Individual retirement accounts allow you to save money for retirement and reap tax benefits while you do so. The Internal Revenue Service does not allow you to exceed the contribution limit even if you have multiple IRAs, but having several accounts does offer a variety of other benefits that make it worthwhile to fill out the extra paperwork.
Different Tax Attributes
You can open both a Roth IRA and a traditional IRA and split the tax benefits of the two different IRA types. Roth IRA contributions are after-tax but distributions are tax-free; conversely, traditional IRA contributions are tax-deductible but distributions are taxable. Therefore, if you aren't sure whether you will be in a higher income tax bracket at retirement than now, you can put half of your annual contribution in a traditional IRA and half in a Roth IRA. That way, you can deduct part of your contribution in the current year, and part of your distributions at retirement will be tax-free.
Different Financial Institutions
When you have multiple IRAs, even if they are the same category of IRA, you can diversify your investments with different financial institutions. For example, if you prefer the investment philosophy of the international growth stock fund at financial institution A, but the best blue chip fund is at financial institution B, you could open an IRA at each institution to take advantage of the different fund managers. If you only have one IRA, you would have to choose a single financial institution with which to invest all of your retirement money.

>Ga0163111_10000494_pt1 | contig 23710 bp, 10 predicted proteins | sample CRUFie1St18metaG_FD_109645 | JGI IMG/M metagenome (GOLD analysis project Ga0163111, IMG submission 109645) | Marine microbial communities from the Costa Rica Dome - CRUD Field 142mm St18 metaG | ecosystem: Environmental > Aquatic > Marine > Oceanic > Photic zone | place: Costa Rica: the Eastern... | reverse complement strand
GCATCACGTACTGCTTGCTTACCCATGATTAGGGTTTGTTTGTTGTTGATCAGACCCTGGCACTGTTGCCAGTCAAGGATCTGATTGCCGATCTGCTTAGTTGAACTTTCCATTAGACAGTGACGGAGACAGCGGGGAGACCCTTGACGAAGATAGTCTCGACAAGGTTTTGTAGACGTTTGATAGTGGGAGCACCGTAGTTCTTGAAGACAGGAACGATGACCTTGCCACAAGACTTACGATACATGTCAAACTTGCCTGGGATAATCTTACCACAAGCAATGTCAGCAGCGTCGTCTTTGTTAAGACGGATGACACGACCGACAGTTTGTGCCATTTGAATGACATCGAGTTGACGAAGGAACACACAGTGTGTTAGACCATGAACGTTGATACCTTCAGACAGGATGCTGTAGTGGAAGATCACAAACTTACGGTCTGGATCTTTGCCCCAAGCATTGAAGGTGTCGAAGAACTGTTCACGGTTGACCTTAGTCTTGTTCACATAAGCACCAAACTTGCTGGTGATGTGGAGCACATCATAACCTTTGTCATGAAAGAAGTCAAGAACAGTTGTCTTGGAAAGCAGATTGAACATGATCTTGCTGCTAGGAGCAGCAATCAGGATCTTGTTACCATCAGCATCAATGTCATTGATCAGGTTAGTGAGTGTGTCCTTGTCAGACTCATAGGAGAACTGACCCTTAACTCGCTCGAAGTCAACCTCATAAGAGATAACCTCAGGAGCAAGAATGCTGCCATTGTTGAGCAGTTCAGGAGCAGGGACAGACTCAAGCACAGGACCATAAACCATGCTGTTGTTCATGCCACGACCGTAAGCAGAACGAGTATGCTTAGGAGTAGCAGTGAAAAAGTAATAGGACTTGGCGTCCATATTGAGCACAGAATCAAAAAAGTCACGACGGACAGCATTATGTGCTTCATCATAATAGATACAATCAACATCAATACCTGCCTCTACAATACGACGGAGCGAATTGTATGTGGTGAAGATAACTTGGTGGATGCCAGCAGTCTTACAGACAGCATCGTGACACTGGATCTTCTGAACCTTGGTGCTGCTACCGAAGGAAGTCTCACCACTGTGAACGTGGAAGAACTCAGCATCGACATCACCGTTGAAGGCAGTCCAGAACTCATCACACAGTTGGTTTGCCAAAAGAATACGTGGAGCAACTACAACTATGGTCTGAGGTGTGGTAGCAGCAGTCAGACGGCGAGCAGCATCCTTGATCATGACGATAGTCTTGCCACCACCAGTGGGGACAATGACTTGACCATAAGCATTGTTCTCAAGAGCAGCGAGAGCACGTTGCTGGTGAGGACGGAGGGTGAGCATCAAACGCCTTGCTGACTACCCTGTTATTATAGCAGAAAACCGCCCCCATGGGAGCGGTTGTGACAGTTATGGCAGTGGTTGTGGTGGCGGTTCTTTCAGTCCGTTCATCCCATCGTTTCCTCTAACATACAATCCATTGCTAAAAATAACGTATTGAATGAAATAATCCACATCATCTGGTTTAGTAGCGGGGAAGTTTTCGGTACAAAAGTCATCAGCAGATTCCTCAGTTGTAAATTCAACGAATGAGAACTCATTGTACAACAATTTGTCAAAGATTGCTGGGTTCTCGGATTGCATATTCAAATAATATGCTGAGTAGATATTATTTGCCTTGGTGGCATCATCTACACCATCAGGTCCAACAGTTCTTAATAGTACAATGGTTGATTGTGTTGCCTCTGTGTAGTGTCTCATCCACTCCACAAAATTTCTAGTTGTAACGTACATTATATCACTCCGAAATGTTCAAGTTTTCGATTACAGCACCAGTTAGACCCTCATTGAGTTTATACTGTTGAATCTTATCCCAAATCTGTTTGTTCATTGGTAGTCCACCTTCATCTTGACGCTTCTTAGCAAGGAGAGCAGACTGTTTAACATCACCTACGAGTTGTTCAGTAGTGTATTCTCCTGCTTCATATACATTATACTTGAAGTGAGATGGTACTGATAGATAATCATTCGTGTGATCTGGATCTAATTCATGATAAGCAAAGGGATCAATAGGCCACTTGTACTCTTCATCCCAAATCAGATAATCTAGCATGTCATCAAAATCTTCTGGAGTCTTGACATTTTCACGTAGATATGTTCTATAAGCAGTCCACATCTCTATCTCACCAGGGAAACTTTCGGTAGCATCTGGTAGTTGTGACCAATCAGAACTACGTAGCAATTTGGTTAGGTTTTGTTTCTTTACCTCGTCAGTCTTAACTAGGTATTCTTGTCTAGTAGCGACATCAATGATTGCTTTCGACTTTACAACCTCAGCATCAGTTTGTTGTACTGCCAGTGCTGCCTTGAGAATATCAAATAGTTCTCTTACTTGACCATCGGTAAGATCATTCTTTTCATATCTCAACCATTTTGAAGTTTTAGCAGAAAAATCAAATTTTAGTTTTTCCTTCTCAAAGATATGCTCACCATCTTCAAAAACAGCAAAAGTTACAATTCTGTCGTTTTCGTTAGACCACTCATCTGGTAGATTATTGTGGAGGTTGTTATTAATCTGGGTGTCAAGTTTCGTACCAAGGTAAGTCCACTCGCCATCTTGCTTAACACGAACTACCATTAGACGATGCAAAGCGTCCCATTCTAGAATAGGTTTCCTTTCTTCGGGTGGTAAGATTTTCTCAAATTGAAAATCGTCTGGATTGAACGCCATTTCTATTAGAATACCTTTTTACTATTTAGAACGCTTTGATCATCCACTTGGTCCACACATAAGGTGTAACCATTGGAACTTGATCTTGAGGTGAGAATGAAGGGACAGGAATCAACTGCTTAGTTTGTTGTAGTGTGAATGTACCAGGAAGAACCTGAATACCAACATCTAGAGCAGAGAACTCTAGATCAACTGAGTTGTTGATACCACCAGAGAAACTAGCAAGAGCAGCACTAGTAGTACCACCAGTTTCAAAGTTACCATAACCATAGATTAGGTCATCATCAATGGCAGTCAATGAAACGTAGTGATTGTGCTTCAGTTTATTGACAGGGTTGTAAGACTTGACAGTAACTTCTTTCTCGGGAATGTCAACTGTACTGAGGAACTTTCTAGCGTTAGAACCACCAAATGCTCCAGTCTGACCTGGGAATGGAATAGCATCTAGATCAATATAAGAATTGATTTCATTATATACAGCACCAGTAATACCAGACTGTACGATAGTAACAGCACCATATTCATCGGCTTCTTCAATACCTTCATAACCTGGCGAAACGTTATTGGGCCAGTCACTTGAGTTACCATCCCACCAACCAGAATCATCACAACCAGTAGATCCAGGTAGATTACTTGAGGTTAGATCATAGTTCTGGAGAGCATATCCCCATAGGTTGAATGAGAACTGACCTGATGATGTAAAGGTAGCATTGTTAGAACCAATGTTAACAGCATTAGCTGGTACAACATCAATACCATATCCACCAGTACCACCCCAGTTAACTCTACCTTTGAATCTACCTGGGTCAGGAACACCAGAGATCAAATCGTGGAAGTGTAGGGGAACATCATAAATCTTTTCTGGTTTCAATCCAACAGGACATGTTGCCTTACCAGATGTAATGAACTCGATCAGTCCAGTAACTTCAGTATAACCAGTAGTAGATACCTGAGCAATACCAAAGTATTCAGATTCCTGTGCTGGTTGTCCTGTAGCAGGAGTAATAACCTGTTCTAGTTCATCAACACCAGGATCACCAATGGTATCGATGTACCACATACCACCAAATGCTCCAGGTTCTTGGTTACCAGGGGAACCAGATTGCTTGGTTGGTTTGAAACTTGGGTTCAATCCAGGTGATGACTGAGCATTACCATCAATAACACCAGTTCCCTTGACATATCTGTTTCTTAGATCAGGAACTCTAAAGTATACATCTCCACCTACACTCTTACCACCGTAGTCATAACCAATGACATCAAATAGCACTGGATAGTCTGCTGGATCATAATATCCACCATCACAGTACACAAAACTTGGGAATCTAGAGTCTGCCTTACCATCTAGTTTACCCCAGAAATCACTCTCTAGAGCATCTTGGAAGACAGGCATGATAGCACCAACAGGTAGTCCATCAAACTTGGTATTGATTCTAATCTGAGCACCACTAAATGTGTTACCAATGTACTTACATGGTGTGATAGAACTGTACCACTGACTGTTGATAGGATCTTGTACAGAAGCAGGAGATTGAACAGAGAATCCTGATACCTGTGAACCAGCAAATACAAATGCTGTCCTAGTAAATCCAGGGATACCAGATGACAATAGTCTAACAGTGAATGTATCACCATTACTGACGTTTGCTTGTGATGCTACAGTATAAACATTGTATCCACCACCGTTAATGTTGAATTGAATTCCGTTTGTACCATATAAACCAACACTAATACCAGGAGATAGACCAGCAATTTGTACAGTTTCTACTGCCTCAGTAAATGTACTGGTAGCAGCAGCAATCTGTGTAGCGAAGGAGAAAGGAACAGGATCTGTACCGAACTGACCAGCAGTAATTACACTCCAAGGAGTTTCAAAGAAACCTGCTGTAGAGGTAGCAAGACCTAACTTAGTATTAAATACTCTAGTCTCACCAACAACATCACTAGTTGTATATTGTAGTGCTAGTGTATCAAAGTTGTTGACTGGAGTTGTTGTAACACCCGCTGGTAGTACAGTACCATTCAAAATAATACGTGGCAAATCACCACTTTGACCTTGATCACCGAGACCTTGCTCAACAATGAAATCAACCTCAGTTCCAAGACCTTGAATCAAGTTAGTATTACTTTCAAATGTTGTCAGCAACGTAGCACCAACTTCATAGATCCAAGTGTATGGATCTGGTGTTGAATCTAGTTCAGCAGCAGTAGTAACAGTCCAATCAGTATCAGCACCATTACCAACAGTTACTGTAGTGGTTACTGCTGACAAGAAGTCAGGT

IRS rules state that if you roll over any part of one IRA to another, you cannot roll over any part of either account within the next 12 months. For example, if you rolled money from your first IRA into your second IRA, you could not roll over money from either of those accounts for 12 months. If those are your only two IRA accounts, you could not perform another rollover. However, if you had another IRA, you could use that account to roll over money if the need arose. For this reason, it is sometimes a good idea to roll your first IRA into a new IRA and leave your second IRA untouched.
For each IRA that you have, you must name a beneficiary or beneficiaries. When you have multiple IRAs, you can name a separate beneficiary for each one to avoid disputes after your death. For example, you could leave the entirety of your first IRA to your son and the entirety of your second IRA to your daughter, rather than having one IRA split among them both. In addition, if you elect to take substantially equal payments for yourself from one IRA to avoid the early withdrawal penalty, that election only applies to that one IRA.
- Creatas/Creatas/Getty Images